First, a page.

Review: "Love in the Time of Cholera"

I’ve seen my share of bad films this year. Most of them I had pretty low expectations for in the first place. Honestly, how good can you actually expect films like WAR or Fantastic 4: Rise of the Silver Surfer to be? But when the stars align on a film like they did on Love in the Time of Cholera (directed by Mike Newell, screenplay by Ronald Harwood, starring Javier Bardem), one would expect a high standard of quality. However, in this case anyway, one would be wrong.

Love in the Time of Cholera is an embarrassing mess of a film from start to finish. After seeing Bardem’s wonderfully menacing turn in the Coen Brothers’ masterful No Country for Old Men, it is especially sad to see him surrounded by such jaw-dropping banality. Here, he stars as Florentino Ariza, a lowly telegram boy who falls for the daughter (Giovanna Mezzogiorno, in a very dull performance) of a wealthy man (John Leguizamo) in late 19th century South America, and ends up spending over 50 years pining away and waiting for her after she gets married to another man (Benjamin Bratt).

The movie spans all 53 of those years…and seems like it takes that long to do it, despite nearly constant, massive leaps in time that leave little room for emotional development, and create a rushed, episodic structure. The characters age along with the film, but you wouldn’t be able to tell from the poor make-up effects, which have little to no old-age effect, and turn young Florentino into a younger Robert DeNiro from Raging Bull instead of a younger Javier Bardem.

One would expect this kind of ineptitude from lower rent, less experienced filmmakers. But Mike Newell’s last film, Harry Potter and the Goblet of Fire, was a great success, and his Four Weddings and a Funeral garnered a Best Pictrue Oscar nomination. Ronald Harwood won an Academy Award just five years ago for his austere screenplay for Roman Polanski’s The Pianist. But you would never be able to tell from this film’s laughable dialogue, which sounds like it was borrowed from a particularly cheesy Hallmark card.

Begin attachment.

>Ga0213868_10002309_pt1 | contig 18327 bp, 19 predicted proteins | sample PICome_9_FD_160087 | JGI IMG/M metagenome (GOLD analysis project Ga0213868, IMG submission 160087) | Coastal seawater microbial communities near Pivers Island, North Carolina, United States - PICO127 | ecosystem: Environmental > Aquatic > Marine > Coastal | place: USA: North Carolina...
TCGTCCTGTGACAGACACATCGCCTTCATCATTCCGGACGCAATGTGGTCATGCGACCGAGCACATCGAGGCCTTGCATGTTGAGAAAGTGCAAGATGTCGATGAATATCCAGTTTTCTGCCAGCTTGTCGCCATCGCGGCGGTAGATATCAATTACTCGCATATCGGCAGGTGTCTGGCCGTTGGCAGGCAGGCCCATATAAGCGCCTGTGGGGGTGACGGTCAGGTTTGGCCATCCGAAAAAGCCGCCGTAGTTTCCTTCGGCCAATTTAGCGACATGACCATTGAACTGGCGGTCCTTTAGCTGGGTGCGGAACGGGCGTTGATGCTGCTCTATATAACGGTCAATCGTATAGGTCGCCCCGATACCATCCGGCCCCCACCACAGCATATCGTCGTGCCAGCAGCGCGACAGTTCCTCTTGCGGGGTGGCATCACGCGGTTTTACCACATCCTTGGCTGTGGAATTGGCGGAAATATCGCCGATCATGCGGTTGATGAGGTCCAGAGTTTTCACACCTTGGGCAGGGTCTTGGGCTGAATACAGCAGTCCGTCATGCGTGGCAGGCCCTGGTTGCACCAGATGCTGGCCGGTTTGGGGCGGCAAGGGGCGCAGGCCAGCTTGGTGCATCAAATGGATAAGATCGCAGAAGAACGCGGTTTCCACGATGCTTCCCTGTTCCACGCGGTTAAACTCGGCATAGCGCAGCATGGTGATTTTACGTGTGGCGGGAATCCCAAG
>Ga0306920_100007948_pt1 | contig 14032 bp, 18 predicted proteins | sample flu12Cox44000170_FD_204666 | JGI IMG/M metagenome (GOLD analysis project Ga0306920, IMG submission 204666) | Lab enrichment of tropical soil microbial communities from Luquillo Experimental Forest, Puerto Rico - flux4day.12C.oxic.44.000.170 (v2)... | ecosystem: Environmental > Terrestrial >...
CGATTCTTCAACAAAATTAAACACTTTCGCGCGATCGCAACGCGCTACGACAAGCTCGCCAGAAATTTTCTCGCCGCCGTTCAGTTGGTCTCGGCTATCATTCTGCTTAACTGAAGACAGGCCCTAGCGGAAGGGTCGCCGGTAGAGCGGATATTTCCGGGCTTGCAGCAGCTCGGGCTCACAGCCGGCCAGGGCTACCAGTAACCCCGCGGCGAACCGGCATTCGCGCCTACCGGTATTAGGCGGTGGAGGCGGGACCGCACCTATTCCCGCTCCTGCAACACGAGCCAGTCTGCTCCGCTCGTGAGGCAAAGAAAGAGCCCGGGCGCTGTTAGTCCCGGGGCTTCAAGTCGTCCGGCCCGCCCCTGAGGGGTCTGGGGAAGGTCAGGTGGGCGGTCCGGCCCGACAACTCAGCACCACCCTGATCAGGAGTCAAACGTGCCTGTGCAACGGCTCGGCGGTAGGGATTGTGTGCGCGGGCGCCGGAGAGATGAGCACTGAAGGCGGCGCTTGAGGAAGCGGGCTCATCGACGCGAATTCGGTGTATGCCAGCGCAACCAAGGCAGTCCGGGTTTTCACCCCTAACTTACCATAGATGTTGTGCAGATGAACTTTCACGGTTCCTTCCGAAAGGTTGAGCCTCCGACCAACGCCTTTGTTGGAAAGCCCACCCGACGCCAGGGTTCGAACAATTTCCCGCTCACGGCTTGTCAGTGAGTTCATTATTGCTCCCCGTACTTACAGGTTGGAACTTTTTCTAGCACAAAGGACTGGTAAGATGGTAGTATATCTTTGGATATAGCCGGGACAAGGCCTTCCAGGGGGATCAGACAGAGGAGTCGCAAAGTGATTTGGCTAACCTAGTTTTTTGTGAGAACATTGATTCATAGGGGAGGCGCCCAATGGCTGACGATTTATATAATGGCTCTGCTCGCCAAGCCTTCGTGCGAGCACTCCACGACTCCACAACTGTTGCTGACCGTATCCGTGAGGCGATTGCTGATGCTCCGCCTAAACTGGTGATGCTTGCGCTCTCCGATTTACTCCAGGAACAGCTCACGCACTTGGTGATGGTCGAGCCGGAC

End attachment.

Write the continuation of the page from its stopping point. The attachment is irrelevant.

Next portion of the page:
In fact, the whole film has the feel of a cheap romance novel crossed with a Lifetime original movie; strange considering the pedigreed literary source that the film was adapted from.

I don’t remember ever wanting so strongly to walk out of a movie before (and twice in one day, after the cloying August Rush). I just didn’t care how this movie ended, it gave me no reason to. Nobody in the film is particularly likable, and the film’s central couple have no heat or chemistry whatsoever.

Love in the Time of Cholera is dull to the point of tedium, overlong and longwinded, and with very little point. It is a cinematic travesty of truly monumental proportions - a film that never finds its tone or its footing as it becomes more and more awkward. It’s not only a missed opportunity, but a miserable failure on all levels.

GRADE - * (out of four)

LOVE IN THE TIME OF CHOLERA; Directed by Mike Newell; Stars Javier Bardem, Giovanna Mezzogiorno, Benjamin Bratt, John Leguizamo, Liev Schreiber, Catalina Sandino Moreno, Fernanda Montenegro; Rated R for sexual content/nudity and brief language


Anonymous said…
This is an adaptation of a novel. Maybe you should have read the novel first to see if you liked that, because Magical Realism isn't for everybody. There is also a strong political context to the book and if you don't have much knowledge of the history of Colombia and of South America, you could easily miss out on the the critical symbolism which is found throughout Garcia Marquez's work. I advise people to read to novel first, and any critical notes they can lay their hands on to understand the subcontext...and then see the film. This isn't meant to be just a 'love story'...there's much more to it than that, unless the Director didn't stick to the novel.
Mattie Lucas said…
A movie is a movie and a book is a book. A film adaptation of a book should be able to stand alone without the book, or it is a failure as a film. Which "Love in the Time of Cholera" is. I don't know how closely this follows Marquez's novel, but for the most part it seems like Cliff's Notes. The first two "Harry Potter" stuck very close to the novels, and were failures as films as a result. The same applies here. If what you say is true then this film destroys everything the novel was supposed to be. Since you have apparently not seen the film yourself, maybe you should see it first and not judge it based on the novel.

As we all know, the book is usually better than the movie anyway.
Anonymous said…
I would like to point out, and this
is a rather picky point, but Magical Realism is not the same thing as "Lo Real Marvillso." It is a misconception that is both tiring and absurd. With that being, as an avid reader of Marquez and someone who is both a student of film and Spanish I can tell you this. The film sucks. Marquez, who was also a screenwriter, once claimed that the novel was something that could never be filmed. He was entirely correct. Your right though, anonymous 1, German painting is not for everyone. If you don't understand what I am talking about than you don't understand what magical realism is.

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